In 2002 the book Panarchy: Understanding Transformations in Human and Natural Systems, (Gunderson, L.H and Holling, C.S (eds)) was published. To my knowledge this is one of the most important books of our time.
Panarchy is the first theory that is able to explain the behavior of complex ecosystems. It is an integration of many former theories in economics, biology, ecology, sociology, mathematics, psychology and other sciences.
Have a look at RA to learn more about Panarchy. You will be surprised by the amount of interesting articles and insights.
In this blog I will use long citations: “The world has not collapsed because natural ecological systems have the resilience to experience wide change and still maintain the integrity of their functions.
The world also has not collapsed because of human behavior and creativity. People do learn, however spasmodically. Change and extreme transformations have been part of humanity’s evolutionary history. People’s adaptive capabilities, have made it possible not only to persist passively, but to create and innovate when limits are reached.
The controls determined by each set of biotic structuring processes within terrestrial ecosystems are remarkably robust and the behaviors resulting are remarkably resilient. That robustness comes from functional diversity and spatial heterogeneity in the species and physical variables that mediate the key processes that structure and organize patterns in ecosystems and landscapes.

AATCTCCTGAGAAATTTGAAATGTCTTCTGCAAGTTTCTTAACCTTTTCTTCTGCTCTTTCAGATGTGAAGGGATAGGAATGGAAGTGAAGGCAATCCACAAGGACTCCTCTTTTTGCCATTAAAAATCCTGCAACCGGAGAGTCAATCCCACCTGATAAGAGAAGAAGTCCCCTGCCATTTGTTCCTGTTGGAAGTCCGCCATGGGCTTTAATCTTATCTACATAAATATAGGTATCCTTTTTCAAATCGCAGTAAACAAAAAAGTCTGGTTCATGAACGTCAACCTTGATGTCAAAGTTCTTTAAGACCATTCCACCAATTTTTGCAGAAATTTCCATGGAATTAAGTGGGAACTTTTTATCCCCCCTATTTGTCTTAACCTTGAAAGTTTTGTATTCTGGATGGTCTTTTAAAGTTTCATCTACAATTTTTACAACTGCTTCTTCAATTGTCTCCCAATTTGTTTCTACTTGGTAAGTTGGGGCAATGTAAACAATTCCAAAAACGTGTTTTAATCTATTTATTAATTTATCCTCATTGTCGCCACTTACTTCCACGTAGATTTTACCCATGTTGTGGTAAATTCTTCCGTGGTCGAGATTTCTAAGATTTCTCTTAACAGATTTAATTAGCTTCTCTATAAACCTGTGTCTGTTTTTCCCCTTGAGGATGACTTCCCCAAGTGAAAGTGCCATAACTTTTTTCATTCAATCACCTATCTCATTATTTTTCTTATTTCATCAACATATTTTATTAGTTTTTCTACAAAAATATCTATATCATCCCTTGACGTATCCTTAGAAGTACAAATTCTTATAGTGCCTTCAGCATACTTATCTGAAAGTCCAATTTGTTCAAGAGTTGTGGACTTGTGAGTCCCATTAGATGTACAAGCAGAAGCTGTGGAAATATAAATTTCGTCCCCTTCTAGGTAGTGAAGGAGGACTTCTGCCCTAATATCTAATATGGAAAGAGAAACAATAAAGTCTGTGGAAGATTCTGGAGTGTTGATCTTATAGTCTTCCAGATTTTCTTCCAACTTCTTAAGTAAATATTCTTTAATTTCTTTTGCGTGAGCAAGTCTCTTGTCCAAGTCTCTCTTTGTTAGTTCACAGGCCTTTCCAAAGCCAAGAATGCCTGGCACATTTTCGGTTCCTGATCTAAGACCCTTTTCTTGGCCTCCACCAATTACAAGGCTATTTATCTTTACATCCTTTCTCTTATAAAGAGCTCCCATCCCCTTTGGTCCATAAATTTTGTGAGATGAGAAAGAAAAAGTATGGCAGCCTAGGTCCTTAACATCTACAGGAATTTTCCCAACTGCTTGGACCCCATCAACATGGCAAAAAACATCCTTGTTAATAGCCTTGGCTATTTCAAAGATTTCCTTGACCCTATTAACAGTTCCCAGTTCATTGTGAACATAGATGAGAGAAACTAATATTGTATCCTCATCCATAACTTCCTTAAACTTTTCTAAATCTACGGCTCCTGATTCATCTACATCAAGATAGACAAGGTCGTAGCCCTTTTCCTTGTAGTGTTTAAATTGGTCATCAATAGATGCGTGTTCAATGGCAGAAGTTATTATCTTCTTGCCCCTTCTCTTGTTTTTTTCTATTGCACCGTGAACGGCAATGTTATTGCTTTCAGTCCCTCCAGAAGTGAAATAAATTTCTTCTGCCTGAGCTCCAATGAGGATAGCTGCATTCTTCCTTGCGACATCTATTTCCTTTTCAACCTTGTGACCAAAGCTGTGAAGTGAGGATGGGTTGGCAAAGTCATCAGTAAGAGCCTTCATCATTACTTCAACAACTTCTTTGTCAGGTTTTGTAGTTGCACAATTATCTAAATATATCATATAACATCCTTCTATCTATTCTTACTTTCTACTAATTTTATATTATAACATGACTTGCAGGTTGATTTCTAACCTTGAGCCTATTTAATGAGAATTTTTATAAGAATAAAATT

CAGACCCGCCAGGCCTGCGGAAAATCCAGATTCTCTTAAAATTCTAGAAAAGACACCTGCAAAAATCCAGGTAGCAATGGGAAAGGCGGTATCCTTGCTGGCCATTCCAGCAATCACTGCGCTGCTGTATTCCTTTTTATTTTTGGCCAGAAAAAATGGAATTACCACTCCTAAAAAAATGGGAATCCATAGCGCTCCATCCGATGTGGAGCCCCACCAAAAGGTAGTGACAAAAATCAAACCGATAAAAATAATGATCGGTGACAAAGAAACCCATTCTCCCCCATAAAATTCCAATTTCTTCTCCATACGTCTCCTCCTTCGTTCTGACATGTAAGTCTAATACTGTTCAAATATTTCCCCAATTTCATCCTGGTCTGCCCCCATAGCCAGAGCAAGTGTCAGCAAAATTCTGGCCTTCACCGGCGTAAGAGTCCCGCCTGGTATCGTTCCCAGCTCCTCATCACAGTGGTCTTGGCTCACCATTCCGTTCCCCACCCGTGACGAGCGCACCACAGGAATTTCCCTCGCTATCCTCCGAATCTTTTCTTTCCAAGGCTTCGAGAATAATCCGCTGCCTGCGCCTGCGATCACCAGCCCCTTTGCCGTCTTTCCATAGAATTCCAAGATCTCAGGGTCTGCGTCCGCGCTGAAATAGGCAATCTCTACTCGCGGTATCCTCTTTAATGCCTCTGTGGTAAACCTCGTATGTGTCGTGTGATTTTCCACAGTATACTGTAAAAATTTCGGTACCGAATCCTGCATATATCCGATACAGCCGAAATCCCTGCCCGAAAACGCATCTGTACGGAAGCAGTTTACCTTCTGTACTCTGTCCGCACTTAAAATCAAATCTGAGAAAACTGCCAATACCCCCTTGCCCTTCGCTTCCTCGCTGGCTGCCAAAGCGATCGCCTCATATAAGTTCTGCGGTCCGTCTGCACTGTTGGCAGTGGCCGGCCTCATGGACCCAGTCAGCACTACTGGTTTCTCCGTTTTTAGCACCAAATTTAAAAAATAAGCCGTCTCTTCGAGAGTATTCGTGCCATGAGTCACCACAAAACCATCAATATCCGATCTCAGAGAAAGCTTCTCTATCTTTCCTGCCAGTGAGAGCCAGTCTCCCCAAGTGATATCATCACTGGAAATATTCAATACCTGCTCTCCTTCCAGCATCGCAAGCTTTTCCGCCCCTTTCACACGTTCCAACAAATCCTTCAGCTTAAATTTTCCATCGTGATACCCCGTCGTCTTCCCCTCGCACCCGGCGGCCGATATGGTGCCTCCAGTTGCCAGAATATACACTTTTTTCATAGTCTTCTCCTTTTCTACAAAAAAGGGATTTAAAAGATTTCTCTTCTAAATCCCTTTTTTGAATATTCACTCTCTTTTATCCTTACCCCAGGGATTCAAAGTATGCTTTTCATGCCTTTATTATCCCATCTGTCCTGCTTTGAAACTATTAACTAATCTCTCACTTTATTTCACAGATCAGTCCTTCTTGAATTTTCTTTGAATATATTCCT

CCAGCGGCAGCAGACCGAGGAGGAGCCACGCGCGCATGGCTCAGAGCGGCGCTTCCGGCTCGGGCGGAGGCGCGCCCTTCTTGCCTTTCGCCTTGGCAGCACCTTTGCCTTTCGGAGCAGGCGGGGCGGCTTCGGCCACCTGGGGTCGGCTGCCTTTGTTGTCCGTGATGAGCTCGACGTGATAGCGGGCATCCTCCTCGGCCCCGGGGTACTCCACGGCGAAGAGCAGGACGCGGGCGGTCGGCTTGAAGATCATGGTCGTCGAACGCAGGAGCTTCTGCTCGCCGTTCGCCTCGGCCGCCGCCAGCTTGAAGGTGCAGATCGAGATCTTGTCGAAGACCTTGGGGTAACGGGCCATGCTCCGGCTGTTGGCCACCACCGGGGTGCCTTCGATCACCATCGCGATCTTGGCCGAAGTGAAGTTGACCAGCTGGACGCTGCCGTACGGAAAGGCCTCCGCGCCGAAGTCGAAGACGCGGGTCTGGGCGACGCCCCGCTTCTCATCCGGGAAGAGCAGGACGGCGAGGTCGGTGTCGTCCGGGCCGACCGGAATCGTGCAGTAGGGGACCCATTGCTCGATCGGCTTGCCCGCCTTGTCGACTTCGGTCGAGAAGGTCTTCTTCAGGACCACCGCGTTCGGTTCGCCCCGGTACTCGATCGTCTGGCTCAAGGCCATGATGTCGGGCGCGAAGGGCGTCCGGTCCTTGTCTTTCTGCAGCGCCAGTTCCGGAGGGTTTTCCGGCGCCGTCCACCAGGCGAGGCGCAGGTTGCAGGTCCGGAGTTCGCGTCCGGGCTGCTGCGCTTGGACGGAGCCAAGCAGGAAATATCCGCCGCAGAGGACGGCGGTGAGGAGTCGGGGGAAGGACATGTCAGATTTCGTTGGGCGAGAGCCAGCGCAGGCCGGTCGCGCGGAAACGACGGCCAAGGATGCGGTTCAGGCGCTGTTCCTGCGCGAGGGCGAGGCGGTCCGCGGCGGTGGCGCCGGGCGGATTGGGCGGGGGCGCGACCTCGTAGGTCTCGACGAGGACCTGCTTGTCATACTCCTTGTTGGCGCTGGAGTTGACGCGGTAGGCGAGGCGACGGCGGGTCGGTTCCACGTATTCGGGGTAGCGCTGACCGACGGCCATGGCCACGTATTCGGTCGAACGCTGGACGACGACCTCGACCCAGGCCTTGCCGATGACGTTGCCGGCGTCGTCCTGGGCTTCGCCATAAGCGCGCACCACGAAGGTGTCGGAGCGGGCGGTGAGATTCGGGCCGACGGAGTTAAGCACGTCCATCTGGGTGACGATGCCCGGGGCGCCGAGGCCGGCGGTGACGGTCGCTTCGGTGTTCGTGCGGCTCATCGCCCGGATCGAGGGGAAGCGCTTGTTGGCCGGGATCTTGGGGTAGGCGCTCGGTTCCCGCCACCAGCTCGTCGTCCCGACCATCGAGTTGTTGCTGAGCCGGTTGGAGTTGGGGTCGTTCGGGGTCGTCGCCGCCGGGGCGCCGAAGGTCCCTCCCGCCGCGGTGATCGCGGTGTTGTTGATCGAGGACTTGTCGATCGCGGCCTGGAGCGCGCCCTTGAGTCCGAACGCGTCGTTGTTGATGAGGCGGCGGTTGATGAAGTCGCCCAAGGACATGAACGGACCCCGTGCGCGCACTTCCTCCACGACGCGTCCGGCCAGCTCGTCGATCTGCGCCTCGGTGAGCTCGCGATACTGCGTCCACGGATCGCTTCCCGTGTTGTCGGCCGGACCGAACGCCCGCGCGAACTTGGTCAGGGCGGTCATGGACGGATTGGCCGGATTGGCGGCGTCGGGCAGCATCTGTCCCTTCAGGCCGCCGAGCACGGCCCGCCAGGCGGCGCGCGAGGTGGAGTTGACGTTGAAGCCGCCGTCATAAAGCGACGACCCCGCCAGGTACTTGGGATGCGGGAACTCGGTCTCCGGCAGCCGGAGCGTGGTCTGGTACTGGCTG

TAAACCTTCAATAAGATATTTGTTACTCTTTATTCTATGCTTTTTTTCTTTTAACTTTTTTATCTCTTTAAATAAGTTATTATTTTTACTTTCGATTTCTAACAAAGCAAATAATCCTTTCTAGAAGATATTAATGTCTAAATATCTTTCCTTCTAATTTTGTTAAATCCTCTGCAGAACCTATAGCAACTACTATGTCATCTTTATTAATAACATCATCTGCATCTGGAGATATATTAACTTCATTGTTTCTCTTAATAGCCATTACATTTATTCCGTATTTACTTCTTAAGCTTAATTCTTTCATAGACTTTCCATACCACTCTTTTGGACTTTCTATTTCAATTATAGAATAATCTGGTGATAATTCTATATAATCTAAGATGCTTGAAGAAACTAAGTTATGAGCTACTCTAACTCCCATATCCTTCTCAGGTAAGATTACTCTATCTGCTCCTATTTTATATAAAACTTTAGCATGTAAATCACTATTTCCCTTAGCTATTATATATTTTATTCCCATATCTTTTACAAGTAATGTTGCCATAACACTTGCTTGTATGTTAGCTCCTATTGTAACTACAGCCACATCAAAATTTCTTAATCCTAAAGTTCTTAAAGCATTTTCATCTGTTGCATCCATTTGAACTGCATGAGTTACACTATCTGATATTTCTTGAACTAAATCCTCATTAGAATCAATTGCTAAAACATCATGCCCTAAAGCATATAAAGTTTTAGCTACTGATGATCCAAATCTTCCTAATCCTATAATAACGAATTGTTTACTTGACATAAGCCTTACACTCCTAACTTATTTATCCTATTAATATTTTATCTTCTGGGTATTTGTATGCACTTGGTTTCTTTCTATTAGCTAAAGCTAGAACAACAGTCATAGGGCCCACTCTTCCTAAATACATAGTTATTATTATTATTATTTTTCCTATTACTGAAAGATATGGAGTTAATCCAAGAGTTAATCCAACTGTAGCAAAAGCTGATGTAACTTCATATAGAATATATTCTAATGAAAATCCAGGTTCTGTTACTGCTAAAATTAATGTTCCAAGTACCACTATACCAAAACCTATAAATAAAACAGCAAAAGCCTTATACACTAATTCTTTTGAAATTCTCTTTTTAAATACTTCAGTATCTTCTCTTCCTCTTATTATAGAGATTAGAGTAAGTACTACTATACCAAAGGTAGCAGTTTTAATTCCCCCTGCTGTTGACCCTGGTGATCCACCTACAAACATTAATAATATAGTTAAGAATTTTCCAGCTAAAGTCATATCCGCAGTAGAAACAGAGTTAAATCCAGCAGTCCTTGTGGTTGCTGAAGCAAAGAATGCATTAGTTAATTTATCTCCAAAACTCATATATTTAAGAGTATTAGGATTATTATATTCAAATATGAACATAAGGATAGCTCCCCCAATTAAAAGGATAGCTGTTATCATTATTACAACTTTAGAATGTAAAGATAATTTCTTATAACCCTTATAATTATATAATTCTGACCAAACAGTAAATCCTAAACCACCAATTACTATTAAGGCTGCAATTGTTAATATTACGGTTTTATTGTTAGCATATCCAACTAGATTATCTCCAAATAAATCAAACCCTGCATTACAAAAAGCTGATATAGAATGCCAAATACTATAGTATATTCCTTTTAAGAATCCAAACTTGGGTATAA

The stability domains that define the type of system (e.g. forest, savanna, grassland, or shrub steppe) are so large that external disturbances have to be extreme and/or persistent before the system flips irreversibly into another state. Except under extreme climatic conditions, Mother Nature is not basically in a state of delicate balance. If She were, the world would indeed have collapsed long ago“.
The books starts with a description of the five metaphors or world-views that are used to look at Nature. These metaphors are the same metaphors Bhaktin uses to describe the proces of the evolving narratives in human culture.
The World-Views are connected to Mathematical Models that are commonly used in Science to explain an Ecology. The authors show that every model has its consequences. The most beautifull thing they show is that these models are not wrong. They are needed to keep the Cycle of the Ecology running.
What they also show is that a Panarchy-cycle uses a memory when the Ecology is collapsing. Somewhere a small area is preserved. It contains the “seeds” of the new Cycle. We have to look back when we want to move foreward. We also have to look back to learn form our mistakes. “People do learn, however spasmodically”. Learning is not copying. We have “to create and innovate when limits are reached”.
Somewhere in History the Seeds of the New Cycle are available. A beautifull example is the Sacred Groove. It is a place where very old trees are preserved by the local community. They need the trees to aquire medicine to cure deseases or snake bites.